Plate IV from Keith Haring’s sixth set of the Pop Shop screen prints. Pop Shop VI was released in 1989 in edition of 200.
Made entirely of primary colours contained within thick black lines, Pop Shop VI is typical of Haring’s oeuvre. Featuring conjoined figures emanating lines of energy in a display of solidarity and community, these joyful images make it easy to see why Haring became such a household name, adored by kids and collectors alike. This set was printed in the year before Haring died from AIDS and is closely tied to his Pop Shop project which saw him open up a store in downtown Manhattan selling his designs on t-shirts, badges and more for as little as 50 cents. The project was typical of Haring who believed art should be for everyone, not just an elite few, and it was this belief that brought him to the medium of print which allowed him to create large editions of his paintings and drawings in order to make them more accessible.
While the project was praised by friends such as Andy Warhol, who was fascinated by the possibilities of the work of art in the age of mechanical reproduction, it was snubbed by many leading art world figures who placed more value on original works of art. Speaking of the importance of opening the shop as opposed to making large canvases to please collectors, Haring said, “I could earn more money if I just painted a few things and jacked up the price. My shop is an extension of what I was doing in the subway stations, breaking down the barriers between high and low art”.
Printed in four colours – black, red, yellow and blue – this work shows Haring’s mastery of screen printing as a medium. Though he had experimented with print techniques such as lithography in the late ’70s and ’80s it wasn’t until 1983 that Haring began making screen prints, or serigraphs, which offered a way of creating multiple images, that artists had adopted from the world of commercial printing. This move to screen printing was undoubtedly due in part to the method being popularised by Warhol, one of Haring’s most important influences, and soon he was producing ever more inventive and daring work.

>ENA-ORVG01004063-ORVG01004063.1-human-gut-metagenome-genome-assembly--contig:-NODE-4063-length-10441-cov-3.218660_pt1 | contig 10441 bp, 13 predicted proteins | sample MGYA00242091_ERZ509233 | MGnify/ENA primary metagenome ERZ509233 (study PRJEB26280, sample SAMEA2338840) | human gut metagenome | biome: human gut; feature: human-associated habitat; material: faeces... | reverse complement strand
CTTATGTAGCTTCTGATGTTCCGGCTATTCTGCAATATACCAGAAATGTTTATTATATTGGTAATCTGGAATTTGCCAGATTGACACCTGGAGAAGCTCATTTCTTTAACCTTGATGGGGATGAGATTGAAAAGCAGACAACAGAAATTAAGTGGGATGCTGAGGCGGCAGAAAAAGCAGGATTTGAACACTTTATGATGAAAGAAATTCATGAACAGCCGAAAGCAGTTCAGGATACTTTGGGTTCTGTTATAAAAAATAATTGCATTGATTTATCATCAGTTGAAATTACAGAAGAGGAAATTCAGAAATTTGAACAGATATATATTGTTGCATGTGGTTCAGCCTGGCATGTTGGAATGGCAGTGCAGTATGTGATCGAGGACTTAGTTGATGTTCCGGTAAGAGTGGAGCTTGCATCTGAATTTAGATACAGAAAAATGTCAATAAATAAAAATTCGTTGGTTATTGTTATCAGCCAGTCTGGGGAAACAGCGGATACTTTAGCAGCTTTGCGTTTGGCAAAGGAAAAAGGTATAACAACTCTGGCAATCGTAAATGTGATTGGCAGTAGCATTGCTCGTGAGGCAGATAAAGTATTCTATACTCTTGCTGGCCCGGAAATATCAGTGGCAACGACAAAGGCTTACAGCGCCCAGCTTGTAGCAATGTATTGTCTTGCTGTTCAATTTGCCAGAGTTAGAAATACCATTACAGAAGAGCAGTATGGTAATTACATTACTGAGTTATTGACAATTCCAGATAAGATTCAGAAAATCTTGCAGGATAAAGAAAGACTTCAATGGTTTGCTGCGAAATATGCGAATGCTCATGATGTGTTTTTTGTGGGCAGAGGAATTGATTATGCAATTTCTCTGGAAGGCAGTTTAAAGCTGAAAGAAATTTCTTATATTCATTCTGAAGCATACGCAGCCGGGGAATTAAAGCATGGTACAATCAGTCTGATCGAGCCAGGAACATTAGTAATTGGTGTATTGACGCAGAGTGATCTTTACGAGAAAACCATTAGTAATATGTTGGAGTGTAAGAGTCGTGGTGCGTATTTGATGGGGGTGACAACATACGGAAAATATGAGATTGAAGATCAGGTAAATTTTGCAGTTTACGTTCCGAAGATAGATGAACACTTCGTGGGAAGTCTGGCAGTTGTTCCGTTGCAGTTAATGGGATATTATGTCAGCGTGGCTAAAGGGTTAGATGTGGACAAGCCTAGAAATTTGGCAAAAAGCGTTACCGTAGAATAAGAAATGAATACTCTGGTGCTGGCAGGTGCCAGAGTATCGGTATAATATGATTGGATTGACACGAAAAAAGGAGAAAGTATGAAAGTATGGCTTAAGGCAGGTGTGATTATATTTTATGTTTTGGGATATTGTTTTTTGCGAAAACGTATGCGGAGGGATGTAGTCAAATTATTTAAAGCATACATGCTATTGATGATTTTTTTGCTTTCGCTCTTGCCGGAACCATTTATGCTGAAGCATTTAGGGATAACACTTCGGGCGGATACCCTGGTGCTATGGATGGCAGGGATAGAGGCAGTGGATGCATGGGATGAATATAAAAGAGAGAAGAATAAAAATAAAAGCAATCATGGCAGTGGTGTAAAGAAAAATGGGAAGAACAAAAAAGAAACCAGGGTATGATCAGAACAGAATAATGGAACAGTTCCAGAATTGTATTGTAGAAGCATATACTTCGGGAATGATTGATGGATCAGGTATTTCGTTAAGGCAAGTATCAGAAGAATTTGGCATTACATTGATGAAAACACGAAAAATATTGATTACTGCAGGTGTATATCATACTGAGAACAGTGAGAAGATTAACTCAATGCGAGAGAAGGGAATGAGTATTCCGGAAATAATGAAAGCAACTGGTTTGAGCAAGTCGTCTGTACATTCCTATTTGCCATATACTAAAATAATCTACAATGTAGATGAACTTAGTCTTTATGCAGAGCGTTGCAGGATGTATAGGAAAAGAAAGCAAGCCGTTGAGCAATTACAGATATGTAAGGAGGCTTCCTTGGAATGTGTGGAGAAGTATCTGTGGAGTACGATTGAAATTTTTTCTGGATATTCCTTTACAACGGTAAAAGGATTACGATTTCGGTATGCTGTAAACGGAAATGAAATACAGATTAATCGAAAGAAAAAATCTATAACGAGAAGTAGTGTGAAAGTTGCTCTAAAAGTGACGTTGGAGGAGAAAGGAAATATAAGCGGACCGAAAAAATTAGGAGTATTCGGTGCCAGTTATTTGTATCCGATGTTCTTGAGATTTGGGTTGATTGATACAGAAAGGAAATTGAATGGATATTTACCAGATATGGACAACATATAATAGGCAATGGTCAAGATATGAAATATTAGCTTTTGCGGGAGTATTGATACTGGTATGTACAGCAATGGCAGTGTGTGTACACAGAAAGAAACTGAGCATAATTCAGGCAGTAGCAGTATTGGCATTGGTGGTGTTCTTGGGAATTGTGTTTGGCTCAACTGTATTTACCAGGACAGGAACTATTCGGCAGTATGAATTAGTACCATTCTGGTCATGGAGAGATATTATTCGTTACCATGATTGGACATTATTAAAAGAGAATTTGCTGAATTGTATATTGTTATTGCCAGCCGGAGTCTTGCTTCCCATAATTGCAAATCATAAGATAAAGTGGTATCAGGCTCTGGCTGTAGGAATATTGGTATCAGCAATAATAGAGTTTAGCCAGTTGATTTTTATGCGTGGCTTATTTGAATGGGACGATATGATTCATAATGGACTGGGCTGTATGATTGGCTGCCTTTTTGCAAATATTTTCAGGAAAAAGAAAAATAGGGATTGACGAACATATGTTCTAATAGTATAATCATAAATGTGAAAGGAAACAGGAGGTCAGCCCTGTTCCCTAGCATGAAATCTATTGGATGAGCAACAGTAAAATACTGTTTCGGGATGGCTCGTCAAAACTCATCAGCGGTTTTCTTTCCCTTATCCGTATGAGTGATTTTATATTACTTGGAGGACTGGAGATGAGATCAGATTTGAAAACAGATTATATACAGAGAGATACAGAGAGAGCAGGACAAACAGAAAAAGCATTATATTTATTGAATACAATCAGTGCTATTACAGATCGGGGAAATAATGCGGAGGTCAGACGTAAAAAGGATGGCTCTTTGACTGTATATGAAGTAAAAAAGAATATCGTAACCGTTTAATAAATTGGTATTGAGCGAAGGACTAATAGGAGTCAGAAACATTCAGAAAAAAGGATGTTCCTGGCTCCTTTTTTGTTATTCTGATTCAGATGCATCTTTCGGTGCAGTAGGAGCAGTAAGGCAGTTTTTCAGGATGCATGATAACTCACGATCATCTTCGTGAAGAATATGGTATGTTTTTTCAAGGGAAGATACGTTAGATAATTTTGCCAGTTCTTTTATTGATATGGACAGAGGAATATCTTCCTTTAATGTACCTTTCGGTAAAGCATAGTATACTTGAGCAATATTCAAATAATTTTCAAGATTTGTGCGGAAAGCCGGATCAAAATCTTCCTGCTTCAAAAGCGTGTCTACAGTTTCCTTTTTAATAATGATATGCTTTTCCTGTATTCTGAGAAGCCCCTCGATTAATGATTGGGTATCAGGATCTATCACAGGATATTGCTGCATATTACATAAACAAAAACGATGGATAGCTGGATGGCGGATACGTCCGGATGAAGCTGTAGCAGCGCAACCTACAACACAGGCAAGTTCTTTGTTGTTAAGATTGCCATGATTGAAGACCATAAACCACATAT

It soon became evident that the energy and curiosity he demonstrated for painting translated perfectly into printmaking and he began to work with publishers across the US, Switzerland, Japan, Germany, France, Denmark and Holland. Though the prints were made in editions of 200 as individual works and as a set of four in an edition of 75, resulting in 875 prints in total for Pop Shop VI, there is an element of precision in every single one that shows the level of care with which he supervised the process.
By the time of his death, Haring had produced so many prints that the exact number has become impossible to count. There are many unsigned editions on the market, though these tend only to be considered valuable if approved by the Keith Haring Foundation. Today his prints are frequently among the most sought after multiples on the market.